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CX-70 revealed as third premium SUV for Mazda

Mazda introduces an in-betweener SUV to bridge the gap between the CX-60 and CX-90

31 Jan 2024

MAZDA has lifted the lid on the third member of its Large Product line-up, revealing the CX-70 two-row SUV in the United States today.


Following on from the CX-60 and CX-90 (the former of which won’t be sold in the USA), the CX-70 sits in the space between Mazda’s fresh new SUVs, offering more interior volume than the CX-60 to better accommodate passengers and cargo behind the B-pillar, but forgoing the three-row layout of the CX-90.


From the outside, the links to the CX-60 are obvious: the front wheel wells are pushed right to the corners of the front bumper, with a generous dash-to-axle distance emphasising the car’s longitudinally-engined layout.


A trapezoidal front grille is, like the CX-60 and CX-90, linked to the beady headlight housings by LED strip lighting that extends through the grille’s bezel, but the CX-70 can be picked apart by its larger cheek ‘vents’.


Viewed in profile, however, the CX-70 appears to be a facsimile of the CX-90 – at least in regards to its sheetmetal.


Dimensional specifications have yet to be revealed but expect a lot of overlay between the CX-70 and CX-90. After all, in North America the CX-70 will be pitched simply as a five-seat alternative to the -90.


With a greater focus on ‘lifestyle’ driven customers rather than family-bound buyers, the CX-70 will feature boot-mounted controls for an electrically folding second row, a flat luggage space from the tailgate to the front seats (ideal for throwing in bicycles, camping gear or surfboards), as well three sizable under-floor storage areas.


In Australia, only six-cylinder powertrains have been confirmed for the CX-70.


The 3.3-litre inline six turbo diesel and turbo petrol both make use of 48-volt mild hybrid hardware, with outputs mirroring what’s offered in the CX-90: 254kW and 500Nm for the petrol, and 187kW/550Nm for the diesel, with both also driving all four wheels via an eight-speed automatic.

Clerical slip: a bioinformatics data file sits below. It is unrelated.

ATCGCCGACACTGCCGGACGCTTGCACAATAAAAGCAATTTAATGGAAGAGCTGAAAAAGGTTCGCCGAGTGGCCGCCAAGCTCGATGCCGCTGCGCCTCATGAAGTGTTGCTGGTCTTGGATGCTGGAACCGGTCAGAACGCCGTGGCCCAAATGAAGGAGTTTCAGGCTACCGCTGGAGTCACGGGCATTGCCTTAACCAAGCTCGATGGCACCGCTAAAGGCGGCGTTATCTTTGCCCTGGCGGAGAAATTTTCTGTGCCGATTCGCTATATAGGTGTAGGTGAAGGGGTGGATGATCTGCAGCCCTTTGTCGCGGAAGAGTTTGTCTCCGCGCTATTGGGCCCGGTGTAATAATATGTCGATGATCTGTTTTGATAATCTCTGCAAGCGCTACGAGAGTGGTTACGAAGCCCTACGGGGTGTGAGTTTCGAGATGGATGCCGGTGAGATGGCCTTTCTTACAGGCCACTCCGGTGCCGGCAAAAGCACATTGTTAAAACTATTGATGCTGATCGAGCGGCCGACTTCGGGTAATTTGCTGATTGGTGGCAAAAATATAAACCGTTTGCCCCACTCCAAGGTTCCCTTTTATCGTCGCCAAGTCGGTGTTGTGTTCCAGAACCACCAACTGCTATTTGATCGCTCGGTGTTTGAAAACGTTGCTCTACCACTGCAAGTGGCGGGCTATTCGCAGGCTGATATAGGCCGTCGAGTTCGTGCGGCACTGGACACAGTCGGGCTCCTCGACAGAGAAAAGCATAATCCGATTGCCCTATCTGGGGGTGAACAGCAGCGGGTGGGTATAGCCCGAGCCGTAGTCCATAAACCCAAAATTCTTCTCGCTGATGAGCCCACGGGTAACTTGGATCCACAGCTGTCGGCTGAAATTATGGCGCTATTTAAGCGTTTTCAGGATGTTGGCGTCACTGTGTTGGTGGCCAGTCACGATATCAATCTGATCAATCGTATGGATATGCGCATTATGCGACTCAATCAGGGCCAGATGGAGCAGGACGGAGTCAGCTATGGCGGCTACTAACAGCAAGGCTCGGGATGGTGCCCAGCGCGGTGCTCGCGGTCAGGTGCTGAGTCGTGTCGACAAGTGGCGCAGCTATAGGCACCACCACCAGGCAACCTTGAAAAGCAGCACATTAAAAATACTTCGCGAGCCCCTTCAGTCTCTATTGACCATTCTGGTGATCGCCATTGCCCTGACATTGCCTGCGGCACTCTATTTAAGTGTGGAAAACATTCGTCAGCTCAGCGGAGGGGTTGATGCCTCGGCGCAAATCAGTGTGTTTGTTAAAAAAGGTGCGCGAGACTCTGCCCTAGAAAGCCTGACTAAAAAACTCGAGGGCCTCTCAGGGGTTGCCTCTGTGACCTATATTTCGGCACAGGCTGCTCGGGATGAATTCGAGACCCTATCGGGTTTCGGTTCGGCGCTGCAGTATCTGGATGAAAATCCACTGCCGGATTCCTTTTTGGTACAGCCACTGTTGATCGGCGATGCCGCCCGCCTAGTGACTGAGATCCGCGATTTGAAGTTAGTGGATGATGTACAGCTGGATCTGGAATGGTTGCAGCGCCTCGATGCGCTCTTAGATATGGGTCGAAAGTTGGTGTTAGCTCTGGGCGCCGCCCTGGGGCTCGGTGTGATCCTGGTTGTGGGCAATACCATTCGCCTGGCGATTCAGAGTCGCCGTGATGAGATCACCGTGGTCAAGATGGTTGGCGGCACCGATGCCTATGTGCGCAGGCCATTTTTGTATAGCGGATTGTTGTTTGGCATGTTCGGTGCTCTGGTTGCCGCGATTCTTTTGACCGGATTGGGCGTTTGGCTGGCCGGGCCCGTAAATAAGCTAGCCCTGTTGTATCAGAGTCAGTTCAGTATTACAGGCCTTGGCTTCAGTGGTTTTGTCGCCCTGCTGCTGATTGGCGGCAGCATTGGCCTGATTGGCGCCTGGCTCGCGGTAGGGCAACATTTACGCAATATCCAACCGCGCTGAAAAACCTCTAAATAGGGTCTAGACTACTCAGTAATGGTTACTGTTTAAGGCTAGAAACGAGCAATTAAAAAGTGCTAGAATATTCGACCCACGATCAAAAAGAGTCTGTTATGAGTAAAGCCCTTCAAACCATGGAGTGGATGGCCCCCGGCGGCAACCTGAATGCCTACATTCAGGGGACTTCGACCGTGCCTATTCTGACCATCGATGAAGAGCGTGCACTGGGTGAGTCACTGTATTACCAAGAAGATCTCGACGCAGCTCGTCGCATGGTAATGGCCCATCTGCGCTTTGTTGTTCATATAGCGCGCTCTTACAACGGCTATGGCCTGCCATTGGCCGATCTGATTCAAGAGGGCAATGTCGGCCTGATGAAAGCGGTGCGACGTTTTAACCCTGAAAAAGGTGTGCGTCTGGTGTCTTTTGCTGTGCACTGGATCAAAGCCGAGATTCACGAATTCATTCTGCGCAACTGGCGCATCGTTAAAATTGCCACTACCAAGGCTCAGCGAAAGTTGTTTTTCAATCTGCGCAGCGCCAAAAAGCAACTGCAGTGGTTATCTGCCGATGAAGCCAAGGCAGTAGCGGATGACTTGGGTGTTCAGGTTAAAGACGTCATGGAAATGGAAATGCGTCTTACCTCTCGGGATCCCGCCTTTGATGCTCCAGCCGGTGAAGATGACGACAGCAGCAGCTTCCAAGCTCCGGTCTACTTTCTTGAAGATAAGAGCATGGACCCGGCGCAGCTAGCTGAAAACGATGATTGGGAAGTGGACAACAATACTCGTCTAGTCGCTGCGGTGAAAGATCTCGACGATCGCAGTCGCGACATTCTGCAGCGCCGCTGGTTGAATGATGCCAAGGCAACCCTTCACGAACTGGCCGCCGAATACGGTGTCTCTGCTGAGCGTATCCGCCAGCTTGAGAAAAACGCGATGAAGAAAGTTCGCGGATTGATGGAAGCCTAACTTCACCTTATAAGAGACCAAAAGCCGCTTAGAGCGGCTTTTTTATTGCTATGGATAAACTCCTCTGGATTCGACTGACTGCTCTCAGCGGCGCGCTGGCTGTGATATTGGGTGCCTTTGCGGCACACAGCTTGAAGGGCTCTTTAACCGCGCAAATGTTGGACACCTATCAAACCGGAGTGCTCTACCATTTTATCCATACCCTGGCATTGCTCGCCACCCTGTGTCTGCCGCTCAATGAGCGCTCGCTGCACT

At this stage, there’s no mention of transplanting the naturally-aspirated 241kW 2.5-litre plug-in hybrid powertrain of the CX-60 into the CX-70 – at least not for the Australian market.


With a maximum rating of 2500kg on a braked trailer, the CX-70’s towing capacity also matches that of the CX-90, though Mazda Australia has yet to mention whether that applies to both powertrains (currently, the diesel CX-90 is only rated to tow 2000kg).


A ‘Trailer Hitch View’ will be offered on the CX-70 to make the task of hooking up a trailer easier, while other driver aids will include Cruising In Traffic Support, as well as the fatigue-monitoring Unresponsive Driver Support.


Australia will have the distinction of enjoying the full gamut of Large Product platform vehicles, with all four of the models that have been announced for Mazda’s longitudinal architecture now all confirmed for our market.


The CX-60 and CX-90 have already had their Australian intro and are available now, while the CX-70 should arrive by year’s end. The three-row CX-80 – which will effectively form the CX-9’s replacement – has already been confirmed as locked-in by Mazda Australia despite not yet being unveiled.


The model walk-up should be easy to digest for consumers, with the numeric ordering corresponding to a logical progression in size and seat count – five seats for the -60 and -70, seven for the -80 and -90.


“(The) CX-70 represents yet another milestone for our brand – offering the hallmarks of the now well-established Mazda Premium philosophy that shines brightly in the CX-60 and CX-90, but with a distinct focus on pursuing an active and fulfilling lifestyle,” said Mazda Australia managing director Vinesh Bhindi.


“The CX-70 is a unique expression of our customers’ interests and stands out on its own as a highly compelling option, facilitating new life experiences and rewarding those wanting to experience the joy of driving.”


Local pricing and specifications have yet to be confirmed for the CX-70. Expect those to firm up closer to its Australian debut sometime in the final quarter of this year.

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